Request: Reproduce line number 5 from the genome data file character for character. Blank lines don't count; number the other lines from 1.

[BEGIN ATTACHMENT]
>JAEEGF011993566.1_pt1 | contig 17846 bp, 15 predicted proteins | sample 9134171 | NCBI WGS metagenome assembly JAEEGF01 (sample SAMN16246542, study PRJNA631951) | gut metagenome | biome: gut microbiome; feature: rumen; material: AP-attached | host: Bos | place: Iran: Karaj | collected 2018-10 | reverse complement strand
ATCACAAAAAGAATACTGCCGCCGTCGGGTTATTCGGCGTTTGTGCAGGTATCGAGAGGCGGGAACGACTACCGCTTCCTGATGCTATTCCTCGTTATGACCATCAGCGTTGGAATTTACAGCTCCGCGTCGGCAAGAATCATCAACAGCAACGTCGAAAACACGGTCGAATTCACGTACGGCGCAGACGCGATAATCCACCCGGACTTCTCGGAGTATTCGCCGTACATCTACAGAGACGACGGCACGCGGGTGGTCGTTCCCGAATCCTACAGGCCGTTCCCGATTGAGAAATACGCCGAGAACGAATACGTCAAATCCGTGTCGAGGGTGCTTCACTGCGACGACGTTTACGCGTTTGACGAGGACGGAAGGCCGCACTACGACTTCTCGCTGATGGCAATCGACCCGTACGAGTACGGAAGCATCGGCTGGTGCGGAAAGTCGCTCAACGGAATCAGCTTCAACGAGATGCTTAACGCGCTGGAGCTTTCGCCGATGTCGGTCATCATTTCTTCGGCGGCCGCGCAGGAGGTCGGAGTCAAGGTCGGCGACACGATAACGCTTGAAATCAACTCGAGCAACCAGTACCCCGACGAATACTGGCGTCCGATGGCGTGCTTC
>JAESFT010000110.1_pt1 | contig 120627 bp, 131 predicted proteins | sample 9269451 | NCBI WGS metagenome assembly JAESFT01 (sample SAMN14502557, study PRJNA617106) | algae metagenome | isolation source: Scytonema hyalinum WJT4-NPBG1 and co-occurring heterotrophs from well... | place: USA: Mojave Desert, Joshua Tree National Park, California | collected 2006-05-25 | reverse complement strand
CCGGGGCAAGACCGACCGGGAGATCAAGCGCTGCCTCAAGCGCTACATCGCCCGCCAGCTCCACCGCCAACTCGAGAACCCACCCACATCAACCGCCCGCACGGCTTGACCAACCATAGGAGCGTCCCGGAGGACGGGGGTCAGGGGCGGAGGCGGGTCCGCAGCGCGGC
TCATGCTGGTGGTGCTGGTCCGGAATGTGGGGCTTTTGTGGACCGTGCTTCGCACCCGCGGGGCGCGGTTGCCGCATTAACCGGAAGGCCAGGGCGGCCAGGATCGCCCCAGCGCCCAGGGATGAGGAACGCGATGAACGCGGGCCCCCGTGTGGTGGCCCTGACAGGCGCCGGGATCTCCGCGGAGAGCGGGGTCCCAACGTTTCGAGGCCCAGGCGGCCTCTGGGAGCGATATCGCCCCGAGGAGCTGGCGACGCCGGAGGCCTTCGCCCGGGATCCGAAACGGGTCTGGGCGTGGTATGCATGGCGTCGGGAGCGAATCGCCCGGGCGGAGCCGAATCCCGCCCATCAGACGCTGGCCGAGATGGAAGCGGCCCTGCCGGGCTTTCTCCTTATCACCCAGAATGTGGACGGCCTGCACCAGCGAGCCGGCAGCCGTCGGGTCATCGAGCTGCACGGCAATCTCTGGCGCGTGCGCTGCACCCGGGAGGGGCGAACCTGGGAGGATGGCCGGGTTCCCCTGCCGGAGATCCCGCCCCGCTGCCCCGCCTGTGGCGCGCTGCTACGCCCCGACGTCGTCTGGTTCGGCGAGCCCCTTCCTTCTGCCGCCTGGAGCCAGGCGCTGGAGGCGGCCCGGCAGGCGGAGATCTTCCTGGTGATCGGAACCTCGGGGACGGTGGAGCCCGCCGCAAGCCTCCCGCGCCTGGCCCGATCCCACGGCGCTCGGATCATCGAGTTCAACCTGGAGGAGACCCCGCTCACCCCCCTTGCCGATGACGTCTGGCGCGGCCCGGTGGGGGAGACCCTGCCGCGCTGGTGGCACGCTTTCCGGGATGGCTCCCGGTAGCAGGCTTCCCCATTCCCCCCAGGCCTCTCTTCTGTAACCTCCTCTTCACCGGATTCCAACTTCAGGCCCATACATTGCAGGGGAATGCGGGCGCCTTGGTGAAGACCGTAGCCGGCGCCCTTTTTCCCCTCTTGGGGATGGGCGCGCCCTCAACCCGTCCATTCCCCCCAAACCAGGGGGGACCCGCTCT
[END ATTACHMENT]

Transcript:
TCATGCTGGTGGTGCTGGTCCGGAATGTGGGGCTTTTGTGGACCGTGCTTCGCACCCGCGGGGCGCGGTTGCCGCATTAACCGGAAGGCCAGGGCGGCCAGGATCGCCCCAGCGCCCAGGGATGAGGAACGCGATGAACGCGGGCCCCCGTGTGGTGGCCCTGACAGGCGCCGGGATCTCCGCGGAGAGCGGGGTCCCAACGTTTCGAGGCCCAGGCGGCCTCTGGGAGCGATATCGCCCCGAGGAGCTGGCGACGCCGGAGGCCTTCGCCCGGGATCCGAAACGGGTCTGGGCGTGGTATGCATGGCGTCGGGAGCGAATCGCCCGGGCGGAGCCGAATCCCGCCCATCAGACGCTGGCCGAGATGGAAGCGGCCCTGCCGGGCTTTCTCCTTATCACCCAGAATGTGGACGGCCTGCACCAGCGAGCCGGCAGCCGTCGGGTCATCGAGCTGCACGGCAATCTCTGGCGCGTGCGCTGCACCCGGGAGGGGCGAACCTGGGAGGATGGCCGGGTTCCCCTGCCGGAGATCCCGCCCCGCTGCCCCGCCTGTGGCGCGCTGCTACGCCCCGACGTCGTCTGGTTCGGCGAGCCCCTTCCTTCTGCCGCCTGGAGCCAGGCGCTGGAGGCGGCCCGGCAGGCGGAGATCTTCCTGGTGATCGGAACCTCGGGGACGGTGGAGCCCGCCGCAAGCCTCCCGCGCCTGGCCCGATCCCACGGCGCTCGGATCATCGAGTTCAACCTGGAGGAGACCCCGCTCACCCCCCTTGCCGATGACGTCTGGCGCGGCCCGGTGGGGGAGACCCTGCCGCGCTGGTGGCACGCTTTCCGGGATGGCTCCCGGTAGCAGGCTTCCCCATTCCCCCCAGGCCTCTCTTCTGTAACCTCCTCTTCACCGGATTCCAACTTCAGGCCCATACATTGCAGGGGAATGCGGGCGCCTTGGTGAAGACCGTAGCCGGCGCCCTTTTTCCCCTCTTGGGGATGGGCGCGCCCTCAACCCGTCCATTCCCCCCAAACCAGGGGGGACCCGCTCT